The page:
“We want to continue to move forward and … deepen our partnership, that’s why we’re hopeful … we’ll be able to sign an enhanced statement of partnership, a renewed statement about how our countries are going to work together.”

The pair planned to hold further discussions at the Pacific Islands Forum Leaders Meeting in Tonga, from 26 to 30 August.

Luxon had also been invited to Papua New Guinea for the country’s 50th anniversary of independence in September 2025.

An Air Niugini commercial flight swooped in to rescue New Zealand Prime Minister Christopher Luxon after the New Zealand Royal Air Force plane he arrived on faced a “technical glitch” following his brief stopover Sunday.

The issue forced Luxon and entourage to fly to Japan via Port Moresby.

The New Zealand Defence Force 757 plane blew a fuse while refuelling in Papua New Guinea. After replacing the fuse, it blew again. The Air Force are now changing the controller box to identify if that is the issue. If not, the fault could be mechanical.

Trade Minister Todd McClay, who is a member of the delegation to Japan, told reporters a decision was made to make sure Luxon was able to get to Japan on a commercial flight, which coincided along with a small delegation.

“The Air Force is working as hard as they can to make sure we’re safe and that we can be there as soon as possible.”

The rest of the delegation and media will now head to Brisbane this morning where an Air New Zealand flight will take them on to Japan to meet back up with Luxon.

A “maintenance fault” on the plane in March saw Luxon have to take a commercial flight to Australia to attend the ASEAN conference in Melbourne. Defence Minister Judith Collins described the breakdown as “pretty embarrassing” at the time.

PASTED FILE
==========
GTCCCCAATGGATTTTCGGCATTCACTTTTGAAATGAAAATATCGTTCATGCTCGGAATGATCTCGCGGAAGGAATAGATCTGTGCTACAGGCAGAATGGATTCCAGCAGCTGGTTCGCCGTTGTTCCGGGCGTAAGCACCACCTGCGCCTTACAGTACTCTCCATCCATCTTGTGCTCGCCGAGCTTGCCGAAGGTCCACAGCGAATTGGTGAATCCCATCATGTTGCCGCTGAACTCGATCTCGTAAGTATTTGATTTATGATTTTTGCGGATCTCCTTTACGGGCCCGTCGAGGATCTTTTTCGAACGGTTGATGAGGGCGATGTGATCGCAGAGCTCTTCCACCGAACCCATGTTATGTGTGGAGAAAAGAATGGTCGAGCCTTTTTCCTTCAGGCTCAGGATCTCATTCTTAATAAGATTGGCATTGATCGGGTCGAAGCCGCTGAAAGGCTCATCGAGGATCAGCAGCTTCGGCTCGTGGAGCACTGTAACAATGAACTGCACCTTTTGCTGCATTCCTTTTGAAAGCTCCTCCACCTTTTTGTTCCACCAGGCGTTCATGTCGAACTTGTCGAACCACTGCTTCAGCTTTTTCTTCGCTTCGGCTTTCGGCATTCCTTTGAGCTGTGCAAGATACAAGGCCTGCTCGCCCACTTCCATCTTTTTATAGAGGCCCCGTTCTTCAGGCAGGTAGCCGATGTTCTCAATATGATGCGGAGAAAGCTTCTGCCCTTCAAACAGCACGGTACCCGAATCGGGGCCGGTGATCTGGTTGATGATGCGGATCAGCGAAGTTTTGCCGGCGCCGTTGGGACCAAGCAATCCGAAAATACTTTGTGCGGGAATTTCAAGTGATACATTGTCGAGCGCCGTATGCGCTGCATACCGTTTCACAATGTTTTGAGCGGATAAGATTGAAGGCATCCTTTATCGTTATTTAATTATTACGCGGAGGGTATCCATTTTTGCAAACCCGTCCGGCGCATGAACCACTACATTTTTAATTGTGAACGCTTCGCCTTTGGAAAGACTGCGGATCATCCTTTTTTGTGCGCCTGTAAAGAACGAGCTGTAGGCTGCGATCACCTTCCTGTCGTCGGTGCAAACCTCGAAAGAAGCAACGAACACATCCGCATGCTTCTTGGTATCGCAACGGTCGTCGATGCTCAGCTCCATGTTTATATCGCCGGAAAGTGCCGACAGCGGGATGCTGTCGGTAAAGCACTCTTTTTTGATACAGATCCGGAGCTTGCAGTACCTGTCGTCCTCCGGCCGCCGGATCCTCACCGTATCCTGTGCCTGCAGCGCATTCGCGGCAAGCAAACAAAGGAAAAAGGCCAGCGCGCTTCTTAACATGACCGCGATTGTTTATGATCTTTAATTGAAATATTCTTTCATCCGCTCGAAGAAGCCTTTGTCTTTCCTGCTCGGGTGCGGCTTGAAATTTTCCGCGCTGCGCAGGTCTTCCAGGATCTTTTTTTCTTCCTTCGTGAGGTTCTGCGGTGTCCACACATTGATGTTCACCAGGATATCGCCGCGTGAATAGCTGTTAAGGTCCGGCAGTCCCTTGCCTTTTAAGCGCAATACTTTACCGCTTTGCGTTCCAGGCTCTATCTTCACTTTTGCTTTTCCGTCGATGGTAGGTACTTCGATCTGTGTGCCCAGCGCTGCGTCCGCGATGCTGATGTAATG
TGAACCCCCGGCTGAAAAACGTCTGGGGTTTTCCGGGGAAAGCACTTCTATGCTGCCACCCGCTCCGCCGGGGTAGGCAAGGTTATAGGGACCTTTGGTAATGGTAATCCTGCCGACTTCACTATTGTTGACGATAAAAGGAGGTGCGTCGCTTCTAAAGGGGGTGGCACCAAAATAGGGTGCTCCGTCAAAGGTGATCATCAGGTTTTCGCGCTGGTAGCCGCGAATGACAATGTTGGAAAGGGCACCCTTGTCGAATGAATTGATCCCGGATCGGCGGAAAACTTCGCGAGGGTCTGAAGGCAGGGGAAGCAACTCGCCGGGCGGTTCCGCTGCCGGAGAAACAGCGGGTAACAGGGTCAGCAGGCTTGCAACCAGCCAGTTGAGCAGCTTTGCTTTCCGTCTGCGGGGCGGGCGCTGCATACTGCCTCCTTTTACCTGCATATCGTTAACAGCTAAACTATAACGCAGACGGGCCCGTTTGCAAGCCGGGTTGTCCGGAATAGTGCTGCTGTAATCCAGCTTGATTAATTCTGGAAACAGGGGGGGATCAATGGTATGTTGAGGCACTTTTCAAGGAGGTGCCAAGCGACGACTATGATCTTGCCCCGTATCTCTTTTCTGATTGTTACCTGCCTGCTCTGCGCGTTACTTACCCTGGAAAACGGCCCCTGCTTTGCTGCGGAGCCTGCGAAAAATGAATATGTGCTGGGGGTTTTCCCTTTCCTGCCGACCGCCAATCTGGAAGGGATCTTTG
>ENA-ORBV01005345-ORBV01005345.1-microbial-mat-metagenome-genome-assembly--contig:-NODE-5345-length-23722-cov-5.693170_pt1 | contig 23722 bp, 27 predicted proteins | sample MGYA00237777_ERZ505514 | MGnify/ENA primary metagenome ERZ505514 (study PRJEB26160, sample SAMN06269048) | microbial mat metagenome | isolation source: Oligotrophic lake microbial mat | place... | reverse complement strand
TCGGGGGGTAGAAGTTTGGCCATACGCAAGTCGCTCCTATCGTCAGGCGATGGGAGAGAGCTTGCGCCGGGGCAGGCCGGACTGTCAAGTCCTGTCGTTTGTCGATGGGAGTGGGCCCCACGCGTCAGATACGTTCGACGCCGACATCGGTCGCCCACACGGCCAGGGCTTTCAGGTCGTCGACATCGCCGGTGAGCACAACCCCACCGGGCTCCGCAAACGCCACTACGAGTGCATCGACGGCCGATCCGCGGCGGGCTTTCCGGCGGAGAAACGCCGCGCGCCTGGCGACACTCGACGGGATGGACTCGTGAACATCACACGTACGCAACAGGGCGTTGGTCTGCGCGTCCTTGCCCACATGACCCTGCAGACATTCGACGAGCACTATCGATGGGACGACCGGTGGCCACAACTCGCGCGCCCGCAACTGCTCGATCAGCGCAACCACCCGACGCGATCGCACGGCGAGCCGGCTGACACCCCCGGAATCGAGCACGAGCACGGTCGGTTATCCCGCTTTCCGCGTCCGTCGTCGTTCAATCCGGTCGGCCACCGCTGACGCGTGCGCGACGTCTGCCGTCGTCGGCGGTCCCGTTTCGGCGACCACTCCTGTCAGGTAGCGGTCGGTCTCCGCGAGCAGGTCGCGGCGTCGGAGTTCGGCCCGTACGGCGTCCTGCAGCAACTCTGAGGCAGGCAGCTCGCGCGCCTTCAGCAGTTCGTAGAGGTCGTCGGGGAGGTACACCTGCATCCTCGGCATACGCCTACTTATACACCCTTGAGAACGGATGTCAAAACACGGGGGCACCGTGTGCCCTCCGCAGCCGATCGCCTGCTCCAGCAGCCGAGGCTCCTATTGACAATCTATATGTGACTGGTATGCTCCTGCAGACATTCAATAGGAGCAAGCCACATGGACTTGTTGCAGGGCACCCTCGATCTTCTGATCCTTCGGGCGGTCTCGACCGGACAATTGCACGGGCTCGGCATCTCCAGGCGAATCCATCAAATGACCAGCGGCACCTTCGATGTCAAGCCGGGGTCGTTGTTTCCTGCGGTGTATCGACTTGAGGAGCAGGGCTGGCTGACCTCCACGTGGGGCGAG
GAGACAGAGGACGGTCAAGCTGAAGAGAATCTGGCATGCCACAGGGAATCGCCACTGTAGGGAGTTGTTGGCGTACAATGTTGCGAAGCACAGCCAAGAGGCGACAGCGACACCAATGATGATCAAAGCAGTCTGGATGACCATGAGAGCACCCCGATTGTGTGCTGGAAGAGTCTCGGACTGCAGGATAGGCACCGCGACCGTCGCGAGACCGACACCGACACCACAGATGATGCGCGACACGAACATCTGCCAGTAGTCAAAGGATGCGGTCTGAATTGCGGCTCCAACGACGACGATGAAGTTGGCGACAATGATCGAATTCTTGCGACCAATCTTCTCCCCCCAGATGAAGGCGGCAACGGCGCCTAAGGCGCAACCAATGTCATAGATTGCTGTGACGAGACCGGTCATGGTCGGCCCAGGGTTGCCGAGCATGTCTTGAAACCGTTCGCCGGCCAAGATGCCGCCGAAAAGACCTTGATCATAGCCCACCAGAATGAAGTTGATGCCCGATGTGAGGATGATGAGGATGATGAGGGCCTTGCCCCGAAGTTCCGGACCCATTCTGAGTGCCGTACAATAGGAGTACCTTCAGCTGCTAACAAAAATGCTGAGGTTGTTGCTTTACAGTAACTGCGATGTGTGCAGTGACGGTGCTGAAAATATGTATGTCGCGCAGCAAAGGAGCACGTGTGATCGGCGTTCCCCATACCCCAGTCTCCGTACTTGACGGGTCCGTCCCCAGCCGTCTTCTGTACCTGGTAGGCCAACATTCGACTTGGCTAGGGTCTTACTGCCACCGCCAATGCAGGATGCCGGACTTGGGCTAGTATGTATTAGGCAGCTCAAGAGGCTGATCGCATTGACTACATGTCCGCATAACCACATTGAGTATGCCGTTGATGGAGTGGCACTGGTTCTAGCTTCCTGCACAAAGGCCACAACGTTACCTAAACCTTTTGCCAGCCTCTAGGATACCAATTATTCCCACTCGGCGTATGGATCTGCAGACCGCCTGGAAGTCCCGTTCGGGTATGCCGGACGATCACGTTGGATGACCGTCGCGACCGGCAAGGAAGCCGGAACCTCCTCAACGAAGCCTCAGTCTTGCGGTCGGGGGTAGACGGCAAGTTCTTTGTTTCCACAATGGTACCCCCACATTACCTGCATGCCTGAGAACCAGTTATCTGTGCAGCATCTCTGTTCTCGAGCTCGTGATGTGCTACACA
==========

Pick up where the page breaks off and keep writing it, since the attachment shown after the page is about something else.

Luxon has set high standards for both himself and the 31 business leaders he is travelling with to Japan.

Earlier, Luxon told 1News that Japan would play a key role in the coalition Government’s goal of doubling exports within 10 years.

“We’ve got good exporting firms, but we really want them all to scale up and become much, much larger and become much more global firms as a result of doing that.”

Japan is already a major investor in New Zealand, which includes geothermal plants, forestry assets, tourism, and international students.

There is also interest in new and emerging areas around renewable energy, space, and climate investment.

“Particularly in space, we know there’s a lot of interest from Japan in what were doing in the space world,” Luxon said.

Japan is the fourth largest export partner for New Zealand.

However, it’s also a significant partner regarding security in the region.

“There’s huge amount of alignment and like-mindedness between the two countries and we want to work with like-minded partners on common interests,” he said.

Japan has been asked by AUKUS partners, Australia, the UK and US, to consider joining Pillar Two of the partnership looking at enhanced technology information sharing.

Luxon said he expects those discussions will be high-level.